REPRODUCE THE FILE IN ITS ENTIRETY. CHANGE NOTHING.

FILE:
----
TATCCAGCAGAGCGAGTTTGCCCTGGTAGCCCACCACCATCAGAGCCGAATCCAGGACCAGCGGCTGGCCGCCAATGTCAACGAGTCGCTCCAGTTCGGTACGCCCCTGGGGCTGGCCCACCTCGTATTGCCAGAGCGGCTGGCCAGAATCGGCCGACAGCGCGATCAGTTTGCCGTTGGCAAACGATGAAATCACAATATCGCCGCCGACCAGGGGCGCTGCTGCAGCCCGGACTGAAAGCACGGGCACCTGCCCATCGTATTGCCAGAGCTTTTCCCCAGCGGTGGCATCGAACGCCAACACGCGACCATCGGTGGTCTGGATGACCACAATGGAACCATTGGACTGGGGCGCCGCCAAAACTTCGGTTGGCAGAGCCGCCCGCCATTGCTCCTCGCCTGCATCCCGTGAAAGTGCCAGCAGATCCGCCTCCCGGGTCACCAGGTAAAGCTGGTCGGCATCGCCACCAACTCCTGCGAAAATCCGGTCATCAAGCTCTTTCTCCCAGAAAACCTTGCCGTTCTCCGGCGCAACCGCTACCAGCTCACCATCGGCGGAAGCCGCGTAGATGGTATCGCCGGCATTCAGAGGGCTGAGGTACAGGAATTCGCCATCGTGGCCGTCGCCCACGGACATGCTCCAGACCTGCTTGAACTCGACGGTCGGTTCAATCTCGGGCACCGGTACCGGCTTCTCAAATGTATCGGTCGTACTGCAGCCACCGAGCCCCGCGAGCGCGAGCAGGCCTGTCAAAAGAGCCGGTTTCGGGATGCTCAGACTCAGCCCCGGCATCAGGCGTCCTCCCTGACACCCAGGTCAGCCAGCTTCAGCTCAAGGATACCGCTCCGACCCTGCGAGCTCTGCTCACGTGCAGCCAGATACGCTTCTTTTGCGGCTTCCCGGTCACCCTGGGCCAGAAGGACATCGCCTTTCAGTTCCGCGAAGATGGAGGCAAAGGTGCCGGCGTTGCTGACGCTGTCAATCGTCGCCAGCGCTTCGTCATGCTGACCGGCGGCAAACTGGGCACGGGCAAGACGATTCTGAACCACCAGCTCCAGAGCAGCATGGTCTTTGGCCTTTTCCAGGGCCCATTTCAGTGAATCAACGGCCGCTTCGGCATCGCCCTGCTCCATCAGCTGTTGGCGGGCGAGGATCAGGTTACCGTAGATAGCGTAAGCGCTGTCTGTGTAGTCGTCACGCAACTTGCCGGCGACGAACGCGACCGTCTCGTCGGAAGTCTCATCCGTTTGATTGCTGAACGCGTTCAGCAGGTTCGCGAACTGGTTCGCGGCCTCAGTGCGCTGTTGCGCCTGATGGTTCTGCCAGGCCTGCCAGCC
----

TATCCAGCAGAGCGAGTTTGCCCTGGTAGCCCACCACCATCAGAGCCGAATCCAGGACCAGCGGCTGGCCGCCAATGTCAACGAGTCGCTCCAGTTCGGTACGCCCCTGGGGCTGGCCCACCTCGTATTGCCAGAGCGGCTGGCCAGAATCGGCCGACAGCGCGATCAGTTTGCCGTTGGCAAACGATGAAATCACAATATCGCCGCCGACCAGGGGCGCTGCTGCAGCCCGGACTGAAAGCACGGGCACCTGCCCATCGTATTGCCAGAGCTTTTCCCCAGCGGTGGCATCGAACGCCAACACGCGACCATCGGTGGTCTGGATGACCACAATGGAACCATTGGACTGGGGCGCCGCCAAAACTTCGGTTGGCAGAGCCGCCCGCCATTGCTCCTCGCCTGCATCCCGTGAAAGTGCCAGCAGATCCGCCTCCCGGGTCACCAGGTAAAGCTGGTCGGCATCGCCACCAACTCCTGCGAAAATCCGGTCATCAAGCTCTTTCTCCCAGAAAACCTTGCCGTTCTCCGGCGCAACCGCTACCAGCTCACCATCGGCGGAAGCCGCGTAGATGGTATCGCCGGCATTCAGAGGGCTGAGGTACAGGAATTCGCCATCGTGGCCGTCGCCCACGGACATGCTCCAGACCTGCTTGAACTCGACGGTCGGTTCAATCTCGGGCACCGGTACCGGCTTCTCAAATGTATCGGTCGTACTGCAGCCACCGAGCCCCGCGAGCGCGAGCAGGCCTGTCAAAAGAGCCGGTTTCGGGATGCTCAGACTCAGCCCCGGCATCAGGCGTCCTCCCTGACACCCAGGTCAGCCAGCTTCAGCTCAAGGATACCGCTCCGACCCTGCGAGCTCTGCTCACGTGCAGCCAGATACGCTTCTTTTGCGGCTTCCCGGTCACCCTGGGCCAGAAGGACATCGCCTTTCAGTTCCGCGAAGATGGAGGCAAAGGTGCCGGCGTTGCTGACGCTGTCAATCGTCGCCAGCGCTTCGTCATGCTGACCGGCGGCAAACTGGGCACGGGCAAGACGATTCTGAACCACCAGCTCCAGAGCAGCATGGTCTTTGGCCTTTTCCAGGGCCCATTTCAGTGAATCAACGGCCGCTTCGGCATCGCCCTGCTCCATCAGCTGTTGGCGGGCGAGGATCAGGTTACCGTAGATAGCGTAAGCGCTGTCTGTGTAGTCGTCACGCAACTTGCCGGCGACGAACGCGACCGTCTCGTCGGAAGTCTCATCCGTTTGATTGCTGAACGCGTTCAGCAGGTTCGCGAACTGGTTCGCGGCCTCAGTGCGCTGTTGCGCCTGATGGTTCTGCCAGGCCTGCCAGCC